While Attorney General William Barr licks his chops figuring out how to “jawbone” the states, Kansas’s Democratic Gov. Laura Kelly is trying to get a lawsuit filed against her by churches tossed out.
The churches, the First Baptist Church of Dodge City, Kan., and Calvary Baptist Church of Junction City, Kan., filed suit, noting their sincere belief that “the Bible teaches the necessity of gathering together for corporate prayer and worship and that such assembly is necessary and good for the Church and its members’ spiritual growth.” The plaintiffs claimed that Kelly’s executive orders restricting in-person gatherings — and threats of criminal penalties violated their First Amendment rights to worship according to the dictates of their own consciences.
Trump-appointed federal judge John W. Broomes responded by issuing a temporary restraining order against parts of the governor’s orders while also handing down more than a dozen safety-oriented bullet points for the churches to follow. Broomes called the Kelly executive orders “state-imposed restrictions on religious exercises that are not narrowly tailored to further the compelling governmental interest in halting the spread of COVID19.”
“[C]hurches and religious activities appear to have been singled out among essential functions for stricter treatment,” the judge continued, saying that “airports, childcare locations, hotels, food pantries and shelters, detoxification centers, retail establishments” (and so on) had more leeway.
On Wednesday, Gov. Kelly moved to toss the case on a technicality.
Kelly’s lawyers said Judge Broomes “raised concerns” during a Tuesday phone conference about the court’s “subject matter jurisdiction and ordered [a] briefing.” The lawyers, Pedro L. Irigonegaray and Lumen N. Mulligan, argued that the judge should stay the temporary restraining order until the subject matter jurisdiction question was answered. Judge Broomes denied that, but the lawyers pushed once again for a stay.
“In light of the additional legal authorities in this written motion, which were not before the Court at the April 21, 2020 conference, Defendant respectfully renews its motion to STAY the TRO during the pendency of this jurisdictional inquiry,” the defendant asked. “Defendant also respectfully prays that this Court DISMISS this entire case for lack of subject matter jurisdiction under the Eleventh Amendment; or in the alternative, DISMISS Plaintiffs’ Count IV for lack of subject matter jurisdiction under the Eleventh Amendment, and DISMISS the remainder of the Complaint for lack of subject matter jurisdiction as moot.”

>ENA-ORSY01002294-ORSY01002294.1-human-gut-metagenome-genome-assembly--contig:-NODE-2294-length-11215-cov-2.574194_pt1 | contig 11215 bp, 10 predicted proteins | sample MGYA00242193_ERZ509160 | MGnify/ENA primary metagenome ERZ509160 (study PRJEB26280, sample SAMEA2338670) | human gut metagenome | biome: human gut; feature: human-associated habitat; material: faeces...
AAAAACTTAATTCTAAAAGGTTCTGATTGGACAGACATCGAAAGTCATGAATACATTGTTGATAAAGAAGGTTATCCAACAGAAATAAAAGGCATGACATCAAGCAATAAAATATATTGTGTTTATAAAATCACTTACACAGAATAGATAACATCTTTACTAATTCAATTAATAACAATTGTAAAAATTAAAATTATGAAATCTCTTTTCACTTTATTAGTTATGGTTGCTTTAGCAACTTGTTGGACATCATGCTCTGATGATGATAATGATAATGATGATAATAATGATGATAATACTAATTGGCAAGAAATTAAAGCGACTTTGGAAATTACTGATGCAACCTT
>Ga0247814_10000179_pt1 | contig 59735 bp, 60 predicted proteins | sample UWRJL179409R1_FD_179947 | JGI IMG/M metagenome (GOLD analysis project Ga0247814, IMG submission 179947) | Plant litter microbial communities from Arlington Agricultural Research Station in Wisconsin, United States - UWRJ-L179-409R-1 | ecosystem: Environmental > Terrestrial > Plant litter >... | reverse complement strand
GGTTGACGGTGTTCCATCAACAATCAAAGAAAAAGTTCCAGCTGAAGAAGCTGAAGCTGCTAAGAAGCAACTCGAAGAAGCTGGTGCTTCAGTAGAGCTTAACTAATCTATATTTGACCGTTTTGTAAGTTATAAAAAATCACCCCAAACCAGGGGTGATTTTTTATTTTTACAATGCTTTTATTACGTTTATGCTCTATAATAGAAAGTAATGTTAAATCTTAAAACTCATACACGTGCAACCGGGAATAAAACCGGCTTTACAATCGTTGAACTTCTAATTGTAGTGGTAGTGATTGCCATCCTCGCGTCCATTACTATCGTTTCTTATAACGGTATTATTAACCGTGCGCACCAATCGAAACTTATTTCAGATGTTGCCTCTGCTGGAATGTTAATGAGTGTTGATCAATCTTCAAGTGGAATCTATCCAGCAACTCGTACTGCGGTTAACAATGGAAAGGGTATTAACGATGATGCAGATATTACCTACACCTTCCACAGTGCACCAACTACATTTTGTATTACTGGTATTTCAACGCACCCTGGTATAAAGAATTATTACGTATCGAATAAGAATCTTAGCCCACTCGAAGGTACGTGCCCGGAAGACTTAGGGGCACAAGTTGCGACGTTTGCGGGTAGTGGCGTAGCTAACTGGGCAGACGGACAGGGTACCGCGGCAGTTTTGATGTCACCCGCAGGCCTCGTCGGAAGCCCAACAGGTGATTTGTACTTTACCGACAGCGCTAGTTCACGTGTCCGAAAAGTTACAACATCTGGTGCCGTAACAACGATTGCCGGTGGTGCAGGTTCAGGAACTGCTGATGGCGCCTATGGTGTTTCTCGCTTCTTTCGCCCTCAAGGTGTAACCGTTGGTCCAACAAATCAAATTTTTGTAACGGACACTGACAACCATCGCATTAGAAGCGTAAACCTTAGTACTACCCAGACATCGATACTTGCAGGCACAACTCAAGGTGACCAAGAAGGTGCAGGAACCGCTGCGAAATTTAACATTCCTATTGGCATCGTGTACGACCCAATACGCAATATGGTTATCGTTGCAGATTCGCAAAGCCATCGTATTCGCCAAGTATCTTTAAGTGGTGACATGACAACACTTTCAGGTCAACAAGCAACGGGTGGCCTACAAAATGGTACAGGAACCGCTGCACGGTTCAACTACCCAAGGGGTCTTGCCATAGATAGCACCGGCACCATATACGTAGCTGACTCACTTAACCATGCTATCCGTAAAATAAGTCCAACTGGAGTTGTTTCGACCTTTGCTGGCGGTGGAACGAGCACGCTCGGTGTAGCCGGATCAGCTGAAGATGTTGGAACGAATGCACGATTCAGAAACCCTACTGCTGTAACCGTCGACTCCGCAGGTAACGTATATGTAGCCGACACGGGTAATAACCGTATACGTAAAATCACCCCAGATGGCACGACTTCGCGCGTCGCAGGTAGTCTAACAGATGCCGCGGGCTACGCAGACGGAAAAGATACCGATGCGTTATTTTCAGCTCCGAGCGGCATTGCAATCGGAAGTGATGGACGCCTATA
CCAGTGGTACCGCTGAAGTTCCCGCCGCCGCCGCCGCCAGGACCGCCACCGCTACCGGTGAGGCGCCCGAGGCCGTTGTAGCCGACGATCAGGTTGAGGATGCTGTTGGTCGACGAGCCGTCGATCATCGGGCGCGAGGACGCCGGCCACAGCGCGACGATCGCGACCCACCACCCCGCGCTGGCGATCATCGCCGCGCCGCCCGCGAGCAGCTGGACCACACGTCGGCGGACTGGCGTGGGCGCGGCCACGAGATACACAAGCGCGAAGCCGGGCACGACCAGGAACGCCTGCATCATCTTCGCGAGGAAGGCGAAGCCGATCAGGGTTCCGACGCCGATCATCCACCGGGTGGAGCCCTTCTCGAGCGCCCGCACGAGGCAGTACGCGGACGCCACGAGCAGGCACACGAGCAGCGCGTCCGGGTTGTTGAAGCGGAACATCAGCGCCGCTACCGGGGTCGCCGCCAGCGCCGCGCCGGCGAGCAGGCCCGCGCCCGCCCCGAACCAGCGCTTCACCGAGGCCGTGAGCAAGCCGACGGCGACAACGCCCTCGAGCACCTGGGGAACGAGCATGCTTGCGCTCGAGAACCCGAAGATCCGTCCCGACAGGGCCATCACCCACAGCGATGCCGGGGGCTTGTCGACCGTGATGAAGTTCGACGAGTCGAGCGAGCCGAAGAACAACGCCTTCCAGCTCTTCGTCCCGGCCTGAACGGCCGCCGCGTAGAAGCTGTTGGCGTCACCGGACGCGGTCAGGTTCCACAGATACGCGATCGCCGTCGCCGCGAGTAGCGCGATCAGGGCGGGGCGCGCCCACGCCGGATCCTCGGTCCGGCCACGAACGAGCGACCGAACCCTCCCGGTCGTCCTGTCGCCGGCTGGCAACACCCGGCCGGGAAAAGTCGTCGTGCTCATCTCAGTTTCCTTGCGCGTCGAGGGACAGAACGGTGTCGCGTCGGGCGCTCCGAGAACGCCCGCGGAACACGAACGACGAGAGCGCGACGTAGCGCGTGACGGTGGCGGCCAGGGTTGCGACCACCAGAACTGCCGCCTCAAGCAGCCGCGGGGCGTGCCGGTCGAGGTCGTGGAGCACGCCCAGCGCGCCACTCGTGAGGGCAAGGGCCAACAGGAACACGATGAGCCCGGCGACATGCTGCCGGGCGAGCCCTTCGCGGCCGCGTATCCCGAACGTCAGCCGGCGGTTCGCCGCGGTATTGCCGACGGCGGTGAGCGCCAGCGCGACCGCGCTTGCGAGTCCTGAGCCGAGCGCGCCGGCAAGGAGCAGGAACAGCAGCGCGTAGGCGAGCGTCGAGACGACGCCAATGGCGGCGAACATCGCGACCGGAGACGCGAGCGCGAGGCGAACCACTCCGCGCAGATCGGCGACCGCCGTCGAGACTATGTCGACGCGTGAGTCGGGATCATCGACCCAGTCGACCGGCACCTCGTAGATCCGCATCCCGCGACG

Count IV of the complaint against Kelly, unlike the other counts that alleged violations of the U.S. Constitution, alleged that the governor violated the The Kansas Preservation of Religious Freedom Act.
The governor’s legal team is arguing, at least in part, that the judge doesn’t have jurisdiction to hear the state law claim:
Additionally, this Court lacks jurisdiction to grant Plaintiffs’ state-law-based relief. See Complt. at ¶ 77-83. Even if this Court holds that the Ex parte Young exception applies to Plaintiffs’ federal claims against Governor Kelly, it does not apply to their state law causes of action.
But that might be a long shot because federal judges are not barred from hearing such claims (see: supplemental jurisdiction). On the other hand, the Pullman abstention doctrine might apply to the state law claims, but the governor’s legal brief did not make any mention of that.
The bulk of the rest of the Kelly’s argument hinges on the idea that the plaintiffs sued the wrong person.
The Eleventh Amendment bars Plaintiffs’ suit. The Eleventh Amendment generally bars suits against a state in federal court commenced by citizens of that state or citizens of another state. See Hans v. Louisiana, 134 U.S. 1, 13–15 (1890). In Ex parte Young, however, the Supreme Court held that the Eleventh Amendment does not bar a suit against a state official in federal court that seeks only prospective equitable relief for violations of federal law. See 209 U.S. 123, 159–60 (1908). This exception is predicated upon the state official having “some connection” with the enforcement of the challenged state action.
That’s a fancy way of saying: sue the people who infringed on your rights by enforcing Kelly’s orders.
Aaron Keller contributed to this report.
[Image via screen grab from KMBC-TV/Kansas City.]
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